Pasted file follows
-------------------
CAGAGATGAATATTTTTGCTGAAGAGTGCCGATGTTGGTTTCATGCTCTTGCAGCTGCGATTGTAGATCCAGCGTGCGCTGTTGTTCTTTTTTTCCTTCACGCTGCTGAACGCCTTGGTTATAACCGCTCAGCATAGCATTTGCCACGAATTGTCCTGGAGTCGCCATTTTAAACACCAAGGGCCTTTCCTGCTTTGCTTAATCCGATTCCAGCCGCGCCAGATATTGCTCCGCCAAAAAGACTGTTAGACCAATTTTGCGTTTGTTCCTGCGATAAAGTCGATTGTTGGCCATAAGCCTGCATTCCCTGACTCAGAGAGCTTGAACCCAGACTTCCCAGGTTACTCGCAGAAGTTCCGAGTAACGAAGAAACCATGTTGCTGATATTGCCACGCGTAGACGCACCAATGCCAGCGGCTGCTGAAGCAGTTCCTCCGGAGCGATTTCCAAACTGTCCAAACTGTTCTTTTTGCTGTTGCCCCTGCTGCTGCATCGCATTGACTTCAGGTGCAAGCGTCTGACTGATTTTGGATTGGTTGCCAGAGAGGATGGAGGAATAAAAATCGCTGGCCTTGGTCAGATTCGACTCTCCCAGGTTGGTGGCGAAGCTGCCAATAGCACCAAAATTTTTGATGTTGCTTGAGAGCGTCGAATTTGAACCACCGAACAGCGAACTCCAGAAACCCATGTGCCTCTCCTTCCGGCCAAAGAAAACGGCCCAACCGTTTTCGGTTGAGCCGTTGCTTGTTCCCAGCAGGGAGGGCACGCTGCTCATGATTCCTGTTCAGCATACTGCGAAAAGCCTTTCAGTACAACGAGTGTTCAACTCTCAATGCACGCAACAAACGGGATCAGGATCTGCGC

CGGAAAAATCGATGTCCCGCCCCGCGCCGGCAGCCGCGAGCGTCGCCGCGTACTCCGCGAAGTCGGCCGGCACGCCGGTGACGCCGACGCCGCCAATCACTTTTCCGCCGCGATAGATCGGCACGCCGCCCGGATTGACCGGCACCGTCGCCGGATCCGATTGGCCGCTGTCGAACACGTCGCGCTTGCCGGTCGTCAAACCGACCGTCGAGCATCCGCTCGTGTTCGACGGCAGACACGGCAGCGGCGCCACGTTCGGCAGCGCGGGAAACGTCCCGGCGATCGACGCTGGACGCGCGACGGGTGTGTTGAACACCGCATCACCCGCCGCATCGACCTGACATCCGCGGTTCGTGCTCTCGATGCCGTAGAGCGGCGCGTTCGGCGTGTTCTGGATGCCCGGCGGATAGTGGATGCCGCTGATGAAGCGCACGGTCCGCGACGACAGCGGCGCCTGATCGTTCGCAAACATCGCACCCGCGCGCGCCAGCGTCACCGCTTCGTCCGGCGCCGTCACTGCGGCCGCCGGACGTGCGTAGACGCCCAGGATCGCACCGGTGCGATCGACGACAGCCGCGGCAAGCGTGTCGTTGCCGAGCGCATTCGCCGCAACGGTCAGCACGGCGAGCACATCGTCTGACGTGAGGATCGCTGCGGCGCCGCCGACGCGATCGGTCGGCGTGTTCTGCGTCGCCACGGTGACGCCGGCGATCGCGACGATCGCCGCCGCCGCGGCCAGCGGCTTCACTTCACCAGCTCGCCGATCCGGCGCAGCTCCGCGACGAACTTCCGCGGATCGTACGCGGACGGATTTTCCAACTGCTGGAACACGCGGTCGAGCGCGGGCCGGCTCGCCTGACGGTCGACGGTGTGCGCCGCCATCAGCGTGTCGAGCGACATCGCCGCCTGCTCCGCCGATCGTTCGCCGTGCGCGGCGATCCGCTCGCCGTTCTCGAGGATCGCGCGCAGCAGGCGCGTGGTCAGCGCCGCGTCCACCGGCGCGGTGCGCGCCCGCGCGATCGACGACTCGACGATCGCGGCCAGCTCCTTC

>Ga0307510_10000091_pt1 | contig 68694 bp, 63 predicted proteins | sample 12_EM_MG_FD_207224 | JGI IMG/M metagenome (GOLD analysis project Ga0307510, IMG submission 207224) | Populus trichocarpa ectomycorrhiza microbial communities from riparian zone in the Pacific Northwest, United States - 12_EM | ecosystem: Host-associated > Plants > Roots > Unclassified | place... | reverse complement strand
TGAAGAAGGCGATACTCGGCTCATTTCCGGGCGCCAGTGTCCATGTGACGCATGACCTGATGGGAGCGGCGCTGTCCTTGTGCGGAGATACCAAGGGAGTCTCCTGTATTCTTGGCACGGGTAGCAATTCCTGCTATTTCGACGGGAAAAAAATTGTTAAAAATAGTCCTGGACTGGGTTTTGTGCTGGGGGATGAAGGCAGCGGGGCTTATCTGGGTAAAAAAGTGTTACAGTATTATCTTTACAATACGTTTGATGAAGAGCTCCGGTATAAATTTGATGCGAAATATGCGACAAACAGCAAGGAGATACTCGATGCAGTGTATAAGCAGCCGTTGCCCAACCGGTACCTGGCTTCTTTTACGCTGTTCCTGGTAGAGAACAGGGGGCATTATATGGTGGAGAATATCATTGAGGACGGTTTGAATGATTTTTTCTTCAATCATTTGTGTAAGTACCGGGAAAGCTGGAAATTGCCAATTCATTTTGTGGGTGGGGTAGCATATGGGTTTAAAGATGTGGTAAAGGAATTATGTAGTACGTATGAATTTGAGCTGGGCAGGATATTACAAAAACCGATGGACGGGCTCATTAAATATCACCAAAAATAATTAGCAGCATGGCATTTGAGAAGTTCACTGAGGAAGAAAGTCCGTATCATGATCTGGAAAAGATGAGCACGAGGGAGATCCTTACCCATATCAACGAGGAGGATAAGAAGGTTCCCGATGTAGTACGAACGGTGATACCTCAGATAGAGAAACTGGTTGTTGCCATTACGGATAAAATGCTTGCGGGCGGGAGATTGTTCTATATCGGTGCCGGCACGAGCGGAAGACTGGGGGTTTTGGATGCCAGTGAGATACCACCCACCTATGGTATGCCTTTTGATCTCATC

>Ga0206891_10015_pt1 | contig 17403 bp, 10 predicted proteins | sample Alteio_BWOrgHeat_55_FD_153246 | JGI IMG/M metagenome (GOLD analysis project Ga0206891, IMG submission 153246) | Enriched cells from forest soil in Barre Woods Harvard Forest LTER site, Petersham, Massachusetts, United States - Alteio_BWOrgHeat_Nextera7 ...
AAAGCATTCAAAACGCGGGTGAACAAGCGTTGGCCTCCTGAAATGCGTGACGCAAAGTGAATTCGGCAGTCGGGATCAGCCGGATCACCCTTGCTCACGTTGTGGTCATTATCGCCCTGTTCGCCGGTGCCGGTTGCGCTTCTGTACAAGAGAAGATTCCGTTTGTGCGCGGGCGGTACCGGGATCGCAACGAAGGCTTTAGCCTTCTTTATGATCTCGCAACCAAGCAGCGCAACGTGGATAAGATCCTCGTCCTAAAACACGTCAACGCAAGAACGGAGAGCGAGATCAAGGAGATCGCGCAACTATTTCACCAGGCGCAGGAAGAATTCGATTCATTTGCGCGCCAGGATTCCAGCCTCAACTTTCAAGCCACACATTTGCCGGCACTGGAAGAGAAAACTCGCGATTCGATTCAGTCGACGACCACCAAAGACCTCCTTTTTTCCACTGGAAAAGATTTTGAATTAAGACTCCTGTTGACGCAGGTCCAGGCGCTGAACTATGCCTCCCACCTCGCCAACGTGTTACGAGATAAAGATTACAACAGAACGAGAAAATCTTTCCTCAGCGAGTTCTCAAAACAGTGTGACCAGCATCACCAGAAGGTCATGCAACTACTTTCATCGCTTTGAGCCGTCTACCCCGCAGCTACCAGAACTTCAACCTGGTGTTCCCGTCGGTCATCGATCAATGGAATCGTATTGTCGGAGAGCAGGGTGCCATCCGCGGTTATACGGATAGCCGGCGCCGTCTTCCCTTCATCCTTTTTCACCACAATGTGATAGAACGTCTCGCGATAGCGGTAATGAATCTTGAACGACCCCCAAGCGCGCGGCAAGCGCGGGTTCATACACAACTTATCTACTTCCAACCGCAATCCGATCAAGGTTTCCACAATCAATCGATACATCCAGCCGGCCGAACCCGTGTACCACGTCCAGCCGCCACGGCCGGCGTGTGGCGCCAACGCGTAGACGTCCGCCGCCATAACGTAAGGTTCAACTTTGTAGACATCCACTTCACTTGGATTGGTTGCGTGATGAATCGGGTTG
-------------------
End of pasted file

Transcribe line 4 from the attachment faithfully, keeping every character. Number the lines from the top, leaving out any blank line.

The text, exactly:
TGAAGAAGGCGATACTCGGCTCATTTCCGGGCGCCAGTGTCCATGTGACGCATGACCTGATGGGAGCGGCGCTGTCCTTGTGCGGAGATACCAAGGGAGTCTCCTGTATTCTTGGCACGGGTAGCAATTCCTGCTATTTCGACGGGAAAAAAATTGTTAAAAATAGTCCTGGACTGGGTTTTGTGCTGGGGGATGAAGGCAGCGGGGCTTATCTGGGTAAAAAAGTGTTACAGTATTATCTTTACAATACGTTTGATGAAGAGCTCCGGTATAAATTTGATGCGAAATATGCGACAAACAGCAAGGAGATACTCGATGCAGTGTATAAGCAGCCGTTGCCCAACCGGTACCTGGCTTCTTTTACGCTGTTCCTGGTAGAGAACAGGGGGCATTATATGGTGGAGAATATCATTGAGGACGGTTTGAATGATTTTTTCTTCAATCATTTGTGTAAGTACCGGGAAAGCTGGAAATTGCCAATTCATTTTGTGGGTGGGGTAGCATATGGGTTTAAAGATGTGGTAAAGGAATTATGTAGTACGTATGAATTTGAGCTGGGCAGGATATTACAAAAACCGATGGACGGGCTCATTAAATATCACCAAAAATAATTAGCAGCATGGCATTTGAGAAGTTCACTGAGGAAGAAAGTCCGTATCATGATCTGGAAAAGATGAGCACGAGGGAGATCCTTACCCATATCAACGAGGAGGATAAGAAGGTTCCCGATGTAGTACGAACGGTGATACCTCAGATAGAGAAACTGGTTGTTGCCATTACGGATAAAATGCTTGCGGGCGGGAGATTGTTCTATATCGGTGCCGGCACGAGCGGAAGACTGGGGGTTTTGGATGCCAGTGAGATACCACCCACCTATGGTATGCCTTTTGATCTCATC